Is Faxing A Relevant 21st Century Technology?

GFI Software has announced the results of a new survey about the faxing habits of UK office workers, which show that faxing continues to be an important form of office communication for most businesses. However, concerns exist about the privacy of data when transmitted over a paper-based fax system, with 84% of legal professionals and 69% of finance professionals admitting to reading a fax intended for someone else.

The independent blind survey, which polled 1,005 office workers in UK businesses ranging from 10 to 500 employees, was conducted by Opinion Matters on behalf of GFI Software. Contradicting the widespread perception that faxing is no longer commonly used, 82% of respondents think faxing is still a relevant technology and 74% of respondents said their business makes use of faxing as part of their daily workflow process for customer, vendor and interdepartmental communications.

Security and privacy at risk

The majority (60%) of businesses are still making use of traditional paper fax technology, a potentially risky practice that may compromise information privacy. The GFI poll found that half (49%) of office workers have at one time or another been concerned about security and privacy while sending a traditional paper fax.

Their concerns are well founded, as 50% of respondents admitted to reading a paper fax that was intended for someone else. In the HR, healthcare and legal industries especially, where data privacy is paramount, this represents an enormous risk.

Electronic faxing more secure than email

54% of respondents said they believed that email is more secure than faxing, suggesting that many people aren’t aware of the security-related distinctions between these technologies. Unlike electronic faxing, email can contain viruses and Trojans and can be blocked by spam filters (often with no notification to either sender or recipient). Email also travels through many stops where data can be intercepted, while an encrypted fax is direct from one point to the other and provides proof of delivery.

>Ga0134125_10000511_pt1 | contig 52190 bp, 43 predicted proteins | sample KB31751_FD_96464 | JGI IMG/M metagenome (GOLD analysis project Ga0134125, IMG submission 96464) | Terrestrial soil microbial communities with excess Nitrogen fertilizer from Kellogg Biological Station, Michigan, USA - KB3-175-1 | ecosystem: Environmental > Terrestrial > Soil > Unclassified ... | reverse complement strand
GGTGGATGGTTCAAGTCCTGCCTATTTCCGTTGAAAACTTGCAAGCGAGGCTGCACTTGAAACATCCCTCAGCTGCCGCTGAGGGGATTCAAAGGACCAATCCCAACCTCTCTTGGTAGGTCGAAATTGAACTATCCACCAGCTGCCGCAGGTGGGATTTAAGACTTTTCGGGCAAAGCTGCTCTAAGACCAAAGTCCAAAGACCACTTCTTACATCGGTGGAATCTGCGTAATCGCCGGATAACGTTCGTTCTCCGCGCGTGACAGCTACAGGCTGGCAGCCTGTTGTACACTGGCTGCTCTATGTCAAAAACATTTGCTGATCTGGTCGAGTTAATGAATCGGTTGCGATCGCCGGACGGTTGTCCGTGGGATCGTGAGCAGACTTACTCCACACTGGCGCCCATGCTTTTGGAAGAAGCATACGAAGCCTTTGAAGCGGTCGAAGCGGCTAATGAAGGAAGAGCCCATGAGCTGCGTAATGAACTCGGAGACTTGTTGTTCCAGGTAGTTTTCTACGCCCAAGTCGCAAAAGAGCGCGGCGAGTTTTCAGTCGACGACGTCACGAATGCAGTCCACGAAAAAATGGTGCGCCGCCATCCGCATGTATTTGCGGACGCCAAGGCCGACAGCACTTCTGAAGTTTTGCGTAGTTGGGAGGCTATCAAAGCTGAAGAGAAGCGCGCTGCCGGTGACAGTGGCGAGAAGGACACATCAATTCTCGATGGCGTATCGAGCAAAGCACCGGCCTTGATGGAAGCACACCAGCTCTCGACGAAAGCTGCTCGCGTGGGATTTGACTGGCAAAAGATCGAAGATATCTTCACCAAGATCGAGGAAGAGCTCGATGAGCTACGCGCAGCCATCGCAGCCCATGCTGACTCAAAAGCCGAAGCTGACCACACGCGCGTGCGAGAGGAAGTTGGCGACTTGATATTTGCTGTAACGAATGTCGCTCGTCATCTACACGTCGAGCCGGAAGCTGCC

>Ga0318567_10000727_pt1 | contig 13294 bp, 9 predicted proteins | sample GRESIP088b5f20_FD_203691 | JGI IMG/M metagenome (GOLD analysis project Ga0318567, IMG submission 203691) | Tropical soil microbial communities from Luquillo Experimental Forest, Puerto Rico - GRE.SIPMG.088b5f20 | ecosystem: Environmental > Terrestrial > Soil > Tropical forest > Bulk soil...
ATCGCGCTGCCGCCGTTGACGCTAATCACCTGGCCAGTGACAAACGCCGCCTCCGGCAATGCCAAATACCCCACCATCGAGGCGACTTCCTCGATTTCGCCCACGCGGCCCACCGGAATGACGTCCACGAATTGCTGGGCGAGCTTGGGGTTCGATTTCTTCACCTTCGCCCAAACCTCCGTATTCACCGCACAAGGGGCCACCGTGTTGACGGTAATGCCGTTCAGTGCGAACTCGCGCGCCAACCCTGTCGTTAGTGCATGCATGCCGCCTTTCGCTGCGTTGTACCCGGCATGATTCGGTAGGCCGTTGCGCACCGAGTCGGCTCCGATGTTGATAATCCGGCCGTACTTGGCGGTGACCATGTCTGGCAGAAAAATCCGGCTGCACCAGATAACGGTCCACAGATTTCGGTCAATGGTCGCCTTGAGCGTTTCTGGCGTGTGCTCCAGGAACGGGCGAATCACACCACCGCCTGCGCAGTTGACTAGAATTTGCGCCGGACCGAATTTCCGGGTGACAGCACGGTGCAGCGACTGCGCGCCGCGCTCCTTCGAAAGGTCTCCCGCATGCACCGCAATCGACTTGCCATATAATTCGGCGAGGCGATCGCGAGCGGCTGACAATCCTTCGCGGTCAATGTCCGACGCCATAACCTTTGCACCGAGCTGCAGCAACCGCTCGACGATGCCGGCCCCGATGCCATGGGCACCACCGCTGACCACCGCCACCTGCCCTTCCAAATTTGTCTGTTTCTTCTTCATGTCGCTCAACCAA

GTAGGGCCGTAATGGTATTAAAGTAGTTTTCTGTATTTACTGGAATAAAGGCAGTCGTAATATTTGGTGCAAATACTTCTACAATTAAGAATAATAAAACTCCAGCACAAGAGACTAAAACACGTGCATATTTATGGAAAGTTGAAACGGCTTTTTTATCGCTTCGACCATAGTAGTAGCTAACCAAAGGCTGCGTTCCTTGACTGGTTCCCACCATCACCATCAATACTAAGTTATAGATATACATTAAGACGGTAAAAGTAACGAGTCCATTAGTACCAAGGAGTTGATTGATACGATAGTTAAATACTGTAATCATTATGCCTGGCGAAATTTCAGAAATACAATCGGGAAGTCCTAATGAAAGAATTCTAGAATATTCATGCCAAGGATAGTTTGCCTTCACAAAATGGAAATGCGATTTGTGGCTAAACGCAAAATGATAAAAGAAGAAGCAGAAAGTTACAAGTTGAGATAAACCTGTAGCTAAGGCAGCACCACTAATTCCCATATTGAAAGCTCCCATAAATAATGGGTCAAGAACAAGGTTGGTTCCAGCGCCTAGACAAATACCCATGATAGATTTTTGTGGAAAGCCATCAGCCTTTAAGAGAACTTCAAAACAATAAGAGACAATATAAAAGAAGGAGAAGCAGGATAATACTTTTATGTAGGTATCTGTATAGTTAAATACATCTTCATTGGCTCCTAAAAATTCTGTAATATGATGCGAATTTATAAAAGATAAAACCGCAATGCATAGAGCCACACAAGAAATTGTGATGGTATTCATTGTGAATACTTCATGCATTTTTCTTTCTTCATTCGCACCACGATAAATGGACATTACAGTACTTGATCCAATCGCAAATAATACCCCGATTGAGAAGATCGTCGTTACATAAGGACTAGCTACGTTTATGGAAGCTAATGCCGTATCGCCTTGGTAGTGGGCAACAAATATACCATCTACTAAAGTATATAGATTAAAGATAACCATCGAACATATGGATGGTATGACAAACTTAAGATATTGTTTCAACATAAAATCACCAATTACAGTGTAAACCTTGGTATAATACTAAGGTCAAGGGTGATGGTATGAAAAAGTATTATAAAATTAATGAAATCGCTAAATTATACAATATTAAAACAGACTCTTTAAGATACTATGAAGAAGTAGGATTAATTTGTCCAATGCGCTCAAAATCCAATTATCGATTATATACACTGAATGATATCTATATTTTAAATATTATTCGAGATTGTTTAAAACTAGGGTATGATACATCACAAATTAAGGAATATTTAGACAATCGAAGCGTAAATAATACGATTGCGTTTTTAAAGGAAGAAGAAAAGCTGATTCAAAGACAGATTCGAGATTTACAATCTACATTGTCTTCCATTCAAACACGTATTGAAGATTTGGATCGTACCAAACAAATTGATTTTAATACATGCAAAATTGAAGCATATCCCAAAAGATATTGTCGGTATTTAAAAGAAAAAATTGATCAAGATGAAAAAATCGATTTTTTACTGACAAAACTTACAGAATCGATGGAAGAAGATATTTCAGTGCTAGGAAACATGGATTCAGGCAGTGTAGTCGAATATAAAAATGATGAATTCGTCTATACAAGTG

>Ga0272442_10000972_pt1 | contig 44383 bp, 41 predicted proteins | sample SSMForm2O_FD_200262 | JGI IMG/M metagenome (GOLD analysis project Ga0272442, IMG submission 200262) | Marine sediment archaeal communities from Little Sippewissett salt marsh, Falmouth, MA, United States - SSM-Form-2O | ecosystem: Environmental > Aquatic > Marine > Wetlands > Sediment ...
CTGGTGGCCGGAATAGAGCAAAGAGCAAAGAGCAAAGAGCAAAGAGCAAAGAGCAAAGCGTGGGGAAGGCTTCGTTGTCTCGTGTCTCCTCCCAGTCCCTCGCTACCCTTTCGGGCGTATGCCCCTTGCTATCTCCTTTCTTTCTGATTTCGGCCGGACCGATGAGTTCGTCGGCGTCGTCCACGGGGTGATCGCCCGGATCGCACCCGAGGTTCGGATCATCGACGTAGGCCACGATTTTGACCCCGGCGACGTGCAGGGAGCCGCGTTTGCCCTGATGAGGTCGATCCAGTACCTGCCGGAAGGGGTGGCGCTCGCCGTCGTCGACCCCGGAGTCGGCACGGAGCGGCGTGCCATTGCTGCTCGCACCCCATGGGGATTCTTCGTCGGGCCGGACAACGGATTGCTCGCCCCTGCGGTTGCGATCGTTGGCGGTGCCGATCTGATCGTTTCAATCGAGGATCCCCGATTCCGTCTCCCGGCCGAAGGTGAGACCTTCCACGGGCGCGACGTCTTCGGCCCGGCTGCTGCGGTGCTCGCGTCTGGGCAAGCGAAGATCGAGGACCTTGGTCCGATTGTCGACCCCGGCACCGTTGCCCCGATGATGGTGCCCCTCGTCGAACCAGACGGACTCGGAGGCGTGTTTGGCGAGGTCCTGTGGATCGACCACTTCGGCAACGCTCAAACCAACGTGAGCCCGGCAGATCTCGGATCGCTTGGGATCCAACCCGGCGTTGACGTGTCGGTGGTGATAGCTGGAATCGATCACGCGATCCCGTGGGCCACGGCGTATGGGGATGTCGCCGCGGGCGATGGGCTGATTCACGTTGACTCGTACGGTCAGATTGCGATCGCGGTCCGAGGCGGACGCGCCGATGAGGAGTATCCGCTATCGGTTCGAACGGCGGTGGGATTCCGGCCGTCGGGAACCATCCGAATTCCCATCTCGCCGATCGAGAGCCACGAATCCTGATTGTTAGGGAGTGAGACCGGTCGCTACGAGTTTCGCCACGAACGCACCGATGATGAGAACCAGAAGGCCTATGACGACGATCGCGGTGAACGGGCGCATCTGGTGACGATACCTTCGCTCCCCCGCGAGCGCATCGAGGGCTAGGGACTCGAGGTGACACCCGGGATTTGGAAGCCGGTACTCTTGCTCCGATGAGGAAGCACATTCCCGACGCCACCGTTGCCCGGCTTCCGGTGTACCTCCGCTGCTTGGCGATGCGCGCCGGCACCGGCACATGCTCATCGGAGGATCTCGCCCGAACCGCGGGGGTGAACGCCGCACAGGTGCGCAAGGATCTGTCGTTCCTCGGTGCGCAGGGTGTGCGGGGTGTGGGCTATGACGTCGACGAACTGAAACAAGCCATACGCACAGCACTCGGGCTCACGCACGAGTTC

Key findings from the survey include:

  • 83% of businesses still think faxing is a relevant technology
  • 60% still use traditional paper faxing, while 29% use electronic network fax server solutions and only 14% use online fax services
  • 42% of businesses are still utilising fax technology because the companies they work with require it, and 25% are themselves required by government or industry regulations to use it
  • 49% of respondents who have sent data via paper fax have been concerned about privacy and security issues. That level of concern swells above the average in business sectors where sensitive or proprietary data is abundant, including HR (65%), healthcare (60%), professional services (59%), and legal (56%)
  • One in two (50%) office workers have read a paper fax sitting in a fax machine that was intended for someone else
  • Worse offenders were, somewhat surprisingly, legal (84%), professional services (70%) and finance (69%)
  • 52% don’t know whether a document or contract sent by fax is legally binding, while an additional 14% believe (incorrectly) that it isn’t
  • Almost five times as many respondents think email is more secure than fax (54% vs 11%).

“Faxing is a required form of transactional communication in a number of key industries for compliance reasons, but while paper faxing can be risky from a privacy perspective, many people aren’t aware that electronic faxing is actually superior to even email in terms of security,” said Phil Bousfield, general manager of the Infrastructure Business Unit at GFI Software.

“This is a technology that has quietly evolved to change with the times and serve the needs of various vertical markets, leapfrogging email in the process to become the most secure form of digital communication available. Whether most people realise it or not, faxing is here to stay – it’s just had a facelift.”

Christian Harris is editor and publisher of BCW. Christian has over 20 years' publishing experience and in that time has contributed to most major IT magazines and Web sites in the UK. He launched BCW in 2009 as he felt there was a need for honest and personal commentary on a wide range of business computing issues. Christian has a BA (Hons) in Publishing from the London College of Communication.